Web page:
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A Sermon about Being Cast Out (and Where God Is)

St. Philip Lutheran Church

11 October 2020 + Lectionary 28A

Matthew 22.1-14

Rev. Josh Evans, preaching


During sophomore year at Lutheran High School North, part of our curriculum included a New Testament class. When it came to parables, we would be taught how to “interpret” them - which meant, more or less, assigning real-life roles to the various characters in the stories - as though a parable were some kind of “code” to decipher. And every parable, we were taught, had only one correct “interpretation.”


So, in today’s parable, for example: The king is God (the king always seemed to be God in these exercises), his son is Jesus, the first round of invited guests are the Israelites who reject Jesus, and the second round of guests … well, that’s us, the Gentiles, the ones who “get it” and accept Jesus.


That seems like pretty good news … if you’re on that second guest list, aka, a Christian. From our perspective in high school New Testament class, there seemed to be no reason to question this interpretation of the parable.


But it’s a hard parable. And deeply problematic. There is violence at every turn. First, the invited guests seize, mistreat, and kill the king’s slaves. Then, the king in turn has the guests - “those murderers” - killed and their city burned and destroyed. And, when the next round of guests is invited and shows up, the king appears to play a cruel trick on the one guest who came without regard for the apparent unspoken dress code - binding him hand and foot, and throwing him out of the party, into the outer darkness.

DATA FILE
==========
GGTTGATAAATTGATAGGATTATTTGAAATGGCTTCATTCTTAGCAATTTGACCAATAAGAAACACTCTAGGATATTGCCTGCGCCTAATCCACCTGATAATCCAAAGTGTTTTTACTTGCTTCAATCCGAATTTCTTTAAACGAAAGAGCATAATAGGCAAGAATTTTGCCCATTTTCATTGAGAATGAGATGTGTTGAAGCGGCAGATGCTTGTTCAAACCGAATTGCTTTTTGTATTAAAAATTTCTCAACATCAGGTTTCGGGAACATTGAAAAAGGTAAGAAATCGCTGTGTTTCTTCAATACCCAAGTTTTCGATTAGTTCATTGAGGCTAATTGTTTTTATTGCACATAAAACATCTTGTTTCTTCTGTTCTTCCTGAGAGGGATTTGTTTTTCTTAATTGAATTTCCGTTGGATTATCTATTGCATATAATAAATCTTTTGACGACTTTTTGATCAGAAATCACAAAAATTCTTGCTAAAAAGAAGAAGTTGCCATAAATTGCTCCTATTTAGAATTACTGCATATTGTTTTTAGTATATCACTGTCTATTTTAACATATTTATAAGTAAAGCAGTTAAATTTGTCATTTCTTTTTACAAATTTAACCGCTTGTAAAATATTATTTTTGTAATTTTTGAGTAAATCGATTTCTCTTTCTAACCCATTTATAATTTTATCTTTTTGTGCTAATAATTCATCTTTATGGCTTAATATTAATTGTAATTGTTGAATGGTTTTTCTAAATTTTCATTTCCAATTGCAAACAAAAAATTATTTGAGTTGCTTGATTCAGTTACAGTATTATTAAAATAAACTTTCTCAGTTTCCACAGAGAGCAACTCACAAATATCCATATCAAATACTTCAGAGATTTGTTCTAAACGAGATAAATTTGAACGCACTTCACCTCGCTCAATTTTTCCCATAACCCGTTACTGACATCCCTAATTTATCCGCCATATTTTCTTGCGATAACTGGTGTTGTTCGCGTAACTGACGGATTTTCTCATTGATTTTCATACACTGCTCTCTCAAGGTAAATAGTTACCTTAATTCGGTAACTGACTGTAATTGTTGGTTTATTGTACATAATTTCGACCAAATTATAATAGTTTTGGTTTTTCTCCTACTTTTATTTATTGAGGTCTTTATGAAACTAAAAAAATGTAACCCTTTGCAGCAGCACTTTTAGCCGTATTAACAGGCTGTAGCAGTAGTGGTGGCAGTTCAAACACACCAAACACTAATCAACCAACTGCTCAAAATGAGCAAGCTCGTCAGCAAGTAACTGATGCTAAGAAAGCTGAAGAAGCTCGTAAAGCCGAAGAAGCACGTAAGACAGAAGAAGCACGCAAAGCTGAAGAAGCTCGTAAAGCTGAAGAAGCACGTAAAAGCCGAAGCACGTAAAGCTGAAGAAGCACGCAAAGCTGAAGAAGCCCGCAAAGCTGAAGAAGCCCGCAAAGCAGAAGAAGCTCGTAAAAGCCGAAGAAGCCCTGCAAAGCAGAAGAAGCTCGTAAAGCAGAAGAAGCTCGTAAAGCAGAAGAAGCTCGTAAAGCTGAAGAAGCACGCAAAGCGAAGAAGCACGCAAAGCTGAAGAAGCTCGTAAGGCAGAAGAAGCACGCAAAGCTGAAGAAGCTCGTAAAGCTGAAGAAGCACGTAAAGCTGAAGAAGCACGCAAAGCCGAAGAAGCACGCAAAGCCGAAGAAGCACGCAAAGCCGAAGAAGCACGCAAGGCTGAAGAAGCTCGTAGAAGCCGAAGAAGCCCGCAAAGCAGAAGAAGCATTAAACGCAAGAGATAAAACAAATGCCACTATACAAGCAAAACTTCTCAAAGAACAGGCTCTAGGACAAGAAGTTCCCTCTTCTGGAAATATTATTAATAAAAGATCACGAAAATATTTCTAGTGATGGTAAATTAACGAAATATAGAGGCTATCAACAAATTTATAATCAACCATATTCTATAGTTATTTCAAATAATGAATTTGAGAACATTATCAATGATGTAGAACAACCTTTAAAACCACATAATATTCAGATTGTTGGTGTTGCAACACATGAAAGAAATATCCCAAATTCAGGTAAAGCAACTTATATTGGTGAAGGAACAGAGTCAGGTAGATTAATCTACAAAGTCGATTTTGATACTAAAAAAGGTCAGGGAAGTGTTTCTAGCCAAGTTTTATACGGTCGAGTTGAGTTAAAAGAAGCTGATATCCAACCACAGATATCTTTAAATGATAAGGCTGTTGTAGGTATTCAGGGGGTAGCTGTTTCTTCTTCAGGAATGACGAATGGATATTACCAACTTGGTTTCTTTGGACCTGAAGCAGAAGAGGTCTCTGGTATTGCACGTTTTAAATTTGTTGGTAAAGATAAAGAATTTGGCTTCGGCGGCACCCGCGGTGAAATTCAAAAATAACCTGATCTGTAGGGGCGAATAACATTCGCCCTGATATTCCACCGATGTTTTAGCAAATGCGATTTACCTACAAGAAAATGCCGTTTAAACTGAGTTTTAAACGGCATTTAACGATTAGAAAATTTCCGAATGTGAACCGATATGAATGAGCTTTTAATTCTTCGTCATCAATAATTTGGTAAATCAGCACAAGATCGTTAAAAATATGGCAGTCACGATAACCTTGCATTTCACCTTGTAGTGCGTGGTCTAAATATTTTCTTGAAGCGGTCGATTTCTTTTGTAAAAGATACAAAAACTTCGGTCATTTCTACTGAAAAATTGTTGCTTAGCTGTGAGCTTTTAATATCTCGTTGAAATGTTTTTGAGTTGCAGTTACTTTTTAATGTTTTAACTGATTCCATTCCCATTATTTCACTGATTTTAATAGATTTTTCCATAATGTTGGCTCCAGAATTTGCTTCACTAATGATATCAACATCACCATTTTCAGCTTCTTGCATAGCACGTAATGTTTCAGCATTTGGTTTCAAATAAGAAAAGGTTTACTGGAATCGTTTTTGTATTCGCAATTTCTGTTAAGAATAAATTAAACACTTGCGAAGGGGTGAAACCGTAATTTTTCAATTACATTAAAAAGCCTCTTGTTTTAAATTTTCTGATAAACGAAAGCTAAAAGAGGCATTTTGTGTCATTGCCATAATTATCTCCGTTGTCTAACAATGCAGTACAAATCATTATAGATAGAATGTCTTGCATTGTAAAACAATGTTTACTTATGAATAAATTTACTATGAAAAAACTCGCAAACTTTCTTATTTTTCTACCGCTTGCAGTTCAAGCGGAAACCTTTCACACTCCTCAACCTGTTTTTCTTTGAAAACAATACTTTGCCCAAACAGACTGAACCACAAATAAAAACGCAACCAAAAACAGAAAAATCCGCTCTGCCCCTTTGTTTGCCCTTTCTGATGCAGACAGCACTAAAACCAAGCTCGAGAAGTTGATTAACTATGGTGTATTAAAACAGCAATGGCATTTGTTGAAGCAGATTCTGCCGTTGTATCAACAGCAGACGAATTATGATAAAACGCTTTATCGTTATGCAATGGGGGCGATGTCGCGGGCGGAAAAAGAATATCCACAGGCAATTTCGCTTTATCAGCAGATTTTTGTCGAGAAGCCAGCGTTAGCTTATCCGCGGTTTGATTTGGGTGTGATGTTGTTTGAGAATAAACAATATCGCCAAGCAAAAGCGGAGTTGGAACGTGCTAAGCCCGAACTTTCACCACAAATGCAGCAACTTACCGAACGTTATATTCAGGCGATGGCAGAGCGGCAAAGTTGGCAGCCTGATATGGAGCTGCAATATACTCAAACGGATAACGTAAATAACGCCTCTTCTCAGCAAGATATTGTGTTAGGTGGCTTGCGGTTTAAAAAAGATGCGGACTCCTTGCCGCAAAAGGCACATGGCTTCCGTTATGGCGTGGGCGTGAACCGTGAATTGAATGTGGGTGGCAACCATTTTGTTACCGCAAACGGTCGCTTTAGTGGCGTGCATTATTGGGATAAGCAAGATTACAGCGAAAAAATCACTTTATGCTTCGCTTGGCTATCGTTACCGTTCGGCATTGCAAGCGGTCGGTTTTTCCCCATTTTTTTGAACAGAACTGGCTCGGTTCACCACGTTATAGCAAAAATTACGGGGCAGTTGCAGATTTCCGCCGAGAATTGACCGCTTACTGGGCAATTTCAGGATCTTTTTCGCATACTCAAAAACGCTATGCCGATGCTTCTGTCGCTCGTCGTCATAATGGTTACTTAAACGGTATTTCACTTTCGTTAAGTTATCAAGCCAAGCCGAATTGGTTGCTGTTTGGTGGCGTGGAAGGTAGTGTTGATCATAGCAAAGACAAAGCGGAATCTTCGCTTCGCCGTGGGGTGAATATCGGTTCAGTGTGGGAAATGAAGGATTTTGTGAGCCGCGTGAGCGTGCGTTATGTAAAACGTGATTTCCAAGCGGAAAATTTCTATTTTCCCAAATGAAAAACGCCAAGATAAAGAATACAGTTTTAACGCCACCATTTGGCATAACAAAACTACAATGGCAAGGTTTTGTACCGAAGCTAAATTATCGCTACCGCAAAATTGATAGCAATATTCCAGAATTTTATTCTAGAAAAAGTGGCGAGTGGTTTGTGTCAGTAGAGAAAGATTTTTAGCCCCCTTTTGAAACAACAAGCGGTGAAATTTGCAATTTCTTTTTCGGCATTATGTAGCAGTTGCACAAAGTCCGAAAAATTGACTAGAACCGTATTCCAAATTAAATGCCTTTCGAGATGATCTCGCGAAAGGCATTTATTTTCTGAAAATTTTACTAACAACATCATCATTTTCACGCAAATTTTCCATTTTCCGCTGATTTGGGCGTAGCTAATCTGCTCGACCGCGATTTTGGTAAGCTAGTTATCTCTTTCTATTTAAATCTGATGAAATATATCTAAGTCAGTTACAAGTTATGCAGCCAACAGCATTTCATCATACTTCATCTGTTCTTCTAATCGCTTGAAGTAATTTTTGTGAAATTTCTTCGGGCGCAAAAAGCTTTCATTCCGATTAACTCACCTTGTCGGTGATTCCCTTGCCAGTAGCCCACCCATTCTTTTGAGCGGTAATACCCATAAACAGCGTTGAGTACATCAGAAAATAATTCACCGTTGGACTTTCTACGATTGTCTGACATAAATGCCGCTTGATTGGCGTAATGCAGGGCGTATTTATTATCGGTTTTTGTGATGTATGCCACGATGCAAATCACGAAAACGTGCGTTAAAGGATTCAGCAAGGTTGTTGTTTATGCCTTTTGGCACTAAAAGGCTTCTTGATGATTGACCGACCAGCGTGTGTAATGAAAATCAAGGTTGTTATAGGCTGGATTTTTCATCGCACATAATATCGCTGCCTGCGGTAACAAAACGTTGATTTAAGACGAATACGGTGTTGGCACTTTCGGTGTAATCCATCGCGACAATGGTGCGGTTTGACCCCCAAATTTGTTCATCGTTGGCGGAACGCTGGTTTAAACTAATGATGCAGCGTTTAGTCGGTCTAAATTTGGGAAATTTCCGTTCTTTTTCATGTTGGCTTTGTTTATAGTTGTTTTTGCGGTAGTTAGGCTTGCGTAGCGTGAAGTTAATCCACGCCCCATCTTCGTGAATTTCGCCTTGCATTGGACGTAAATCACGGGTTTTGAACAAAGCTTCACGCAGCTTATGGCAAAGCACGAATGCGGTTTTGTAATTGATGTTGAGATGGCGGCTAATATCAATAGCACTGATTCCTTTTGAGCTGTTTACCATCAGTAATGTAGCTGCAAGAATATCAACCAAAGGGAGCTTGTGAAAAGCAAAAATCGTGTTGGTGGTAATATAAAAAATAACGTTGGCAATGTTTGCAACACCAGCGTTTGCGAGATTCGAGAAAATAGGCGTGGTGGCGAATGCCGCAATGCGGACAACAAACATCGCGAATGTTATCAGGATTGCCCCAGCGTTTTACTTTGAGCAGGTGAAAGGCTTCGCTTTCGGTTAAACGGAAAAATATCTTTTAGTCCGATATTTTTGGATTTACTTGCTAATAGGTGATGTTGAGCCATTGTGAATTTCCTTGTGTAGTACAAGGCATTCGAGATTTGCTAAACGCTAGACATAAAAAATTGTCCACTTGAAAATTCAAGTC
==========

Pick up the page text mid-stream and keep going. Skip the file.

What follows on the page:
It seems our neat little interpretation of the parable isn’t so neat and tidy after all. It’s filled with violence, a seemingly vengeful and petty God, not to mention a harsh anti-Semitism that perpetuates religious and ethnic discrimination against the Jewish people even to this day.


If there’s only one possible interpretation of a parable, then what do we do when that interpretation is harmful?


In a popular TED Talk a few years ago, Nigerian novelist and storyteller Chimamanda Adichie reminds us, as the title of her talk suggests, of “the danger of a single story” - the danger we risk when we pay attention to only certain details and overlook others that could paint a much different picture.


There is danger in the single story, as Adichie says, to “show a people as one thing, as only one thing, over and over again, and that is what they become.” There is danger of the single interpretation, too - to understand a parable as one thing, as only one thing, over and over again, and that is what it becomes - violent, vengeful, anti-Semitic, exclusionary, “good news” only for some.


The thing about parables is that they aren’t nice bedtime stories by Jesus. Parables are meant to make their hearers uncomfortable, to make us recognize something we don’t want to see.